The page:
|Outlook's Tasks folder. You can take full advantage of this feature to be even more productive
Date Completed Final day of task
Total Work Total time required to complete the task.
Actual Work To track of the time actually spent on the task.
Mileage To track of the number of miles traveled in connection with the task.
Billing Information General information related to billing
Companies Names of organizations associated with the task,
|To send a task request to a group of people 1. Create the task request and save it as template using: the "Save As" dialog box, choose "Outlook Template (*.oft)" from drop-down list. Now you can use it to create identical tasks to send to several people. If you send the same task to more than one person, Outlook cannot track you with each person's progress.
|COM add-ins. Component Object Model add-ins are programs made to extend the functionality of Outlook for more complex functions. Look in the menu> Tools - Options - Advanced Options |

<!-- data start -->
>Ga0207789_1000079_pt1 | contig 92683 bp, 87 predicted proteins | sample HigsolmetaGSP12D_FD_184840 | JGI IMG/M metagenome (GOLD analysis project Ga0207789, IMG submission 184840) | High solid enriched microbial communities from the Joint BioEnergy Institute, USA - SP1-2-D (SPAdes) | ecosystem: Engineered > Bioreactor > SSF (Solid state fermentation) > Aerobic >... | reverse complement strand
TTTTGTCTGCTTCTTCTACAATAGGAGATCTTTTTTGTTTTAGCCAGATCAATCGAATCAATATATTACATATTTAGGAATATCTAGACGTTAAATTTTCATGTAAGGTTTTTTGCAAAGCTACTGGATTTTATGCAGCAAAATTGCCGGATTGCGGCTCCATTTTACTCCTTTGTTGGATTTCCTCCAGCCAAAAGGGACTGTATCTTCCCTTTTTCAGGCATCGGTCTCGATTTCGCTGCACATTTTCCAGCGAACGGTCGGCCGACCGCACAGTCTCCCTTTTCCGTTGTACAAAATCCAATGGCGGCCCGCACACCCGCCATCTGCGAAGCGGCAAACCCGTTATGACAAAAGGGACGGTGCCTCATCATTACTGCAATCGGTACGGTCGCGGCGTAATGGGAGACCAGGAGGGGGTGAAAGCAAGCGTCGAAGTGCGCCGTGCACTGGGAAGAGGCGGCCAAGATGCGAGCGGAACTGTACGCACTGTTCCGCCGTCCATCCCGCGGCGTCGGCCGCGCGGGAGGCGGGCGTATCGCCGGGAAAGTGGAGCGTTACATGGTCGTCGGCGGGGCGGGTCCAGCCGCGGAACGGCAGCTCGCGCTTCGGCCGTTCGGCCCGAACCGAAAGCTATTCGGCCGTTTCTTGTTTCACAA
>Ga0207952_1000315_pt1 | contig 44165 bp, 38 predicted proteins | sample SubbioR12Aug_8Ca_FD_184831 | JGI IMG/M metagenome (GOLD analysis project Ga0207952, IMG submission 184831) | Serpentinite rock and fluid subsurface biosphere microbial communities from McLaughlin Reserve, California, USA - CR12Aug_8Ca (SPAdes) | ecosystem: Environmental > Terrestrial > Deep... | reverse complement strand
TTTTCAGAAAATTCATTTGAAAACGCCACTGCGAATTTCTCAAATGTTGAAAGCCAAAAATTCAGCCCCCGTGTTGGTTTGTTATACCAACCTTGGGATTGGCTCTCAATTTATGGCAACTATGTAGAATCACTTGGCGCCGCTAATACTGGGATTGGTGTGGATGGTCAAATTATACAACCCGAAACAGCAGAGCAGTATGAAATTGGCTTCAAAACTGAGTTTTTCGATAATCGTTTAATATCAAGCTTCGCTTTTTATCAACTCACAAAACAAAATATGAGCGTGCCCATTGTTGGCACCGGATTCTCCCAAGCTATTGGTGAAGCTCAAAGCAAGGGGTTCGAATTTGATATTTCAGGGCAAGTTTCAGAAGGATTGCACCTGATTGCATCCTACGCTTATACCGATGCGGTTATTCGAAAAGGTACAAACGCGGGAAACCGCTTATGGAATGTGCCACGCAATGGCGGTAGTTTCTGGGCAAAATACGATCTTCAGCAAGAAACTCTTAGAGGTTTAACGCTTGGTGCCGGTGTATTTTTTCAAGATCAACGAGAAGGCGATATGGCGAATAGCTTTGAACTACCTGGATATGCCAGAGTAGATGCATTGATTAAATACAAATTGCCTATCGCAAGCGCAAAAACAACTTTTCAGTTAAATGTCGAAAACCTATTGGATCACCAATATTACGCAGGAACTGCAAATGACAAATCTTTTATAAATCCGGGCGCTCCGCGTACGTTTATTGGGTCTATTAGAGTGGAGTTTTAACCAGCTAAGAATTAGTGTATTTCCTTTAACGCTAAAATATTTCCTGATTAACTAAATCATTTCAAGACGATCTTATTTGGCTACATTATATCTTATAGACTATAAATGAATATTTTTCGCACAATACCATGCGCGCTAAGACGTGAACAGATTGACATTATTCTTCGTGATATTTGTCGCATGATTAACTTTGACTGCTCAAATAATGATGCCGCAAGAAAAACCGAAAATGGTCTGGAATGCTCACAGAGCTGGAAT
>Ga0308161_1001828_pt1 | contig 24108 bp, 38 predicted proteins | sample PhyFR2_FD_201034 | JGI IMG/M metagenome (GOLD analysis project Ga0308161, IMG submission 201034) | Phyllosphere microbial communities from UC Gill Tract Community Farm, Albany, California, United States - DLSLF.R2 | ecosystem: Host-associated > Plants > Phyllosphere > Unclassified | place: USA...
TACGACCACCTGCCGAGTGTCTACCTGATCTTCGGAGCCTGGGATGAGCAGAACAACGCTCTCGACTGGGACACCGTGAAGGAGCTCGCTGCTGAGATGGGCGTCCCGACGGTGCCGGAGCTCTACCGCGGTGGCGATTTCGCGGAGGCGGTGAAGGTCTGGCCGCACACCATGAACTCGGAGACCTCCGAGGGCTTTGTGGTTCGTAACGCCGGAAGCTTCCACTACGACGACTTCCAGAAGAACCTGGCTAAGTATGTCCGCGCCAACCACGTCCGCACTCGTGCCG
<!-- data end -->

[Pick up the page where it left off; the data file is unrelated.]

COM add-ins are registered as executable files (.exe) or dynamic link library files (.dll) and all Microsoft Office applications and above can use them. COM add-in can made things like creating new toolbars or performing mass search-and-replace operations on Contacts items.
|Make an image of your screen. Open window and sort and filter it the way you want it. Maximize the window and then press the [Print Scrn] button on the keyboard. This copies an image of the current screen to the clipboard, and you can paste it from there into a Word document or an HTML message. [Print Scrn] will grab the entire screen. Advanced Find tool searches for words.